Who is an acceptable guarantor?

Most banks will only allow:

  • Parental guarantees i.e a guarantee from your parents or co-borrower’s Mum and Dad.
  • Adult children.
  • Spouse (this is commonly for asset protection reasons).
  • De facto partners.

The following immediate family members are also acceptable as exception to standard policy:

  • Siblings.
  • Grandparents.

The following family members are typically unacceptable but can be acceptable depending on their relationship with you:

  • Uncle and aunt.
  • Other family such as cousins.

Who is not acceptable?

The guarantor needs to have a strong relationship with you so, generally speaking, the following people are not acceptable:

  • Friends, unless a term deposit is used as security.
  • Work colleagues.
  • Associates.
  • Former de facto partners or spouses.
  • Anyone else who doesn’t have an immediate relationship with you.

If someone other than your parents is your guarantor, there are some specialist lenders that can help but you pay a premium to get approved.

Please call us on 1300 889 743 or complete our free assessment form to discover how we can help you qualify for a guarantor loan.

What is the eligibility requirement to be a guarantor?

Age

They must be at least 18 years of age.

Guarantor property must be in Australia

Banks won’t accept a property located overseas as security for your home loan.

They need to be an Australian or New Zealand citizen, however, some lenders will accept guarantors that are living and working overseas.

It’s not uncommon for people later in life to move overseas and keep their home in Australia as an investment property.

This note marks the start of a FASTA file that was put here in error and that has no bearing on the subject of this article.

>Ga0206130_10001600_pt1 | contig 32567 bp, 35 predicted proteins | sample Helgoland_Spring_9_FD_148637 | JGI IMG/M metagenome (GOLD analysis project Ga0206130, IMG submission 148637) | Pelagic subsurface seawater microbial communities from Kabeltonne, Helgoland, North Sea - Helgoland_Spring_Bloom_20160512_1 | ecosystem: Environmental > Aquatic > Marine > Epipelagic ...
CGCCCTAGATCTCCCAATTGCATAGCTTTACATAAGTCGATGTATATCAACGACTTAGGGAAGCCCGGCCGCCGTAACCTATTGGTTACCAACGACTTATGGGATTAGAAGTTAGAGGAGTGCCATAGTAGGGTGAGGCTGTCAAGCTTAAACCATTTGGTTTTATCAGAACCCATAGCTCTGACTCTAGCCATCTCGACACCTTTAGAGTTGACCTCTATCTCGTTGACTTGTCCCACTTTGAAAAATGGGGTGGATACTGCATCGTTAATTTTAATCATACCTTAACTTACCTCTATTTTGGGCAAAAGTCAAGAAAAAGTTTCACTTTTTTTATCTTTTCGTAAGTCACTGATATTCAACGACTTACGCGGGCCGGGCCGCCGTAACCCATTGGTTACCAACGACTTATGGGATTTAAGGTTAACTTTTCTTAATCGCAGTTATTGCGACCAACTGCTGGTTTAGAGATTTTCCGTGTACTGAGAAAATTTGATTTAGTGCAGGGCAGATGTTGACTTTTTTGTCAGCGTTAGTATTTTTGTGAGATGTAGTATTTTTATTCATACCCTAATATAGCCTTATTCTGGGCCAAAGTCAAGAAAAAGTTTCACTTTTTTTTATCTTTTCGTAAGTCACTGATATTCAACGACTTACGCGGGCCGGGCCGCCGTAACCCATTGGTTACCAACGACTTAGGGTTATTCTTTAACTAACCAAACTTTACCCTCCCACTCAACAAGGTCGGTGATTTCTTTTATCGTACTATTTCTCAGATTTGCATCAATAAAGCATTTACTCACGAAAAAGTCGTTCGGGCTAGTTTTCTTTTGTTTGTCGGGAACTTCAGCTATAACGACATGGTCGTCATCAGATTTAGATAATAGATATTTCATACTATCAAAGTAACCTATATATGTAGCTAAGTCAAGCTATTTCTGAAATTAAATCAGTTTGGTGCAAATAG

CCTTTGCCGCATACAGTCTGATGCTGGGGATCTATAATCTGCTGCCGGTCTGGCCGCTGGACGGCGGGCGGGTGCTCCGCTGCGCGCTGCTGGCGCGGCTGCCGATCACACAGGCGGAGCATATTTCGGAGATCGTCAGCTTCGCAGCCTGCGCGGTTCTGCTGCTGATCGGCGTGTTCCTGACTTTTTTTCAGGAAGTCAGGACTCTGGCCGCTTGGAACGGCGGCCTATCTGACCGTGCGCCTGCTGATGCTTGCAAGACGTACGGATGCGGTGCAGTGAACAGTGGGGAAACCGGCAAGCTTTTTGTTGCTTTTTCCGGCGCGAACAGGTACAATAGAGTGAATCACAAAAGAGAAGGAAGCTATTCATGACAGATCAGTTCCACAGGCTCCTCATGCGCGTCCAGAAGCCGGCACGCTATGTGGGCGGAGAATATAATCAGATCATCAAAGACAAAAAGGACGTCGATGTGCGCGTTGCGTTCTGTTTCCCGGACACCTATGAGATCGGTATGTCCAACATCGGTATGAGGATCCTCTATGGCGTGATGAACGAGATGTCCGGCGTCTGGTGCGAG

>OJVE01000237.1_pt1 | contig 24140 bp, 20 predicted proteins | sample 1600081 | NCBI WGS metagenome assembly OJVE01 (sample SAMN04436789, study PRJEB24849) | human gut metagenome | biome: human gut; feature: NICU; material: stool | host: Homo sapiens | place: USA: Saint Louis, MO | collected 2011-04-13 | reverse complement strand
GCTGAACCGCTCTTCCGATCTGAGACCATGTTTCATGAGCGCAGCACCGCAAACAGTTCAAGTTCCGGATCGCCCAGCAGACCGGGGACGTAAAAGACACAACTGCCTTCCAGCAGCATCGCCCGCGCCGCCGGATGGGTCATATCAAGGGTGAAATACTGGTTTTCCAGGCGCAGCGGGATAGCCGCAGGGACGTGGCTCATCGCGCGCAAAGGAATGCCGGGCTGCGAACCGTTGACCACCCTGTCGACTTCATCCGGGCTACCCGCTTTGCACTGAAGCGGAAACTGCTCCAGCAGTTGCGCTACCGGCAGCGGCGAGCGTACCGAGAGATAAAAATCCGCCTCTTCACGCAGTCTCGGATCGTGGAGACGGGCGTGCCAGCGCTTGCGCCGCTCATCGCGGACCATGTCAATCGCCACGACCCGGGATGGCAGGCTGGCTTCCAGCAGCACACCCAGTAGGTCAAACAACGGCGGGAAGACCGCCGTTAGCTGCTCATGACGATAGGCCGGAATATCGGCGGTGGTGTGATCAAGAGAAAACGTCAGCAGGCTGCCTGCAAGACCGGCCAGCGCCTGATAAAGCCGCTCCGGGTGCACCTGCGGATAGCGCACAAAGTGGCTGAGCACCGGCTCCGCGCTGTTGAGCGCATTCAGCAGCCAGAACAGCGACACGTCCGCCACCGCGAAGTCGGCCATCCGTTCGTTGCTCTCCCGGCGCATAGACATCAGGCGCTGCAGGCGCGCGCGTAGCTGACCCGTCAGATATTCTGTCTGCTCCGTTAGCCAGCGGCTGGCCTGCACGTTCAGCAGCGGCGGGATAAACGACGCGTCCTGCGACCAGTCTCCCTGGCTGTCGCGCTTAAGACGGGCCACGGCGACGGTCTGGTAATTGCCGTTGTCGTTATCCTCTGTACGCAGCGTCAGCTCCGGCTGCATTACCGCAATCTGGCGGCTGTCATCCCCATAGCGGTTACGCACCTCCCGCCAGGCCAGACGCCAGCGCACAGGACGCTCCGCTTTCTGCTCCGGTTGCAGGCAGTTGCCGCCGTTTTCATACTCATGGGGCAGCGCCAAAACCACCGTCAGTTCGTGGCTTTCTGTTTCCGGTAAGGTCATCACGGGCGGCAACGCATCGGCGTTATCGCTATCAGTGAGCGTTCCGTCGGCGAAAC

Please complete our free assessment form to speak with one of our mortgage brokers.

Legal advice

Your guarantor needs to be of sound mind and will need to seek both legal and financial before making the decision to act as a mortgage guarantor.

Sufficient equity

The guarantor needs to either own their property outright or owe less than 80% of the property value on their mortgage.

There’s no hard and fast rule with this just be aware that the less equity you have to work, the harder it will be to borrow 100% of the property plus costs, avoid having to pay a deposit and avoid genuine savings.

Must currently be working

Most Australian banks will not accept a security guarantee from a retired or elderly guarantor.

Not all lenders are the same!

Your guarantor can be a self-funded retiree or even on the pension (if they’re over 65 years of age) as long as they obtain legal advice prior to signing the loan offer.

They also need to present a solid exit strategy to the lender.

For immediate family

For the bank to consider immediate family, it comes down to the nature of their relationship with you.

It’s common for people to have been raised by their grandparents or uncle and aunt, particularly in families in Asian cultures.

If your family member can provide a witnessed statutory declaration confirming their close relationship with you, this can strengthen your case with the lender.


What if your guarantor doesn’t qualify?

In some cases, your mum and dad won’t be able to act as guarantors on your mortgage because they don’t have enough equity in their property or they’re close to retirement.

Other times, parents may simply not be comfortable in going as guarantor. It’s nothing personal (probably) but don’t worry!

If you don’t have a deposit, there are other no deposit solutions available to you including using a personal loan or asking your parents for a non-refundable gifted deposit.

The third option is to buy a property with a friend. This is where you both go together on the mortgage under a co-borrower or co-ownership investment loan.

In this way, you split the deposit and genuine savings requirement in half, get into the property market sooner and you can both reap the rewards of property ownership.

Want to know more about guarantor loans?

Check out the guarantor loan page for more information.

After that, give us a call on 1300 889 743 or complete our free assessment form to find out if you and your guarantor qualify for a no deposit home loan.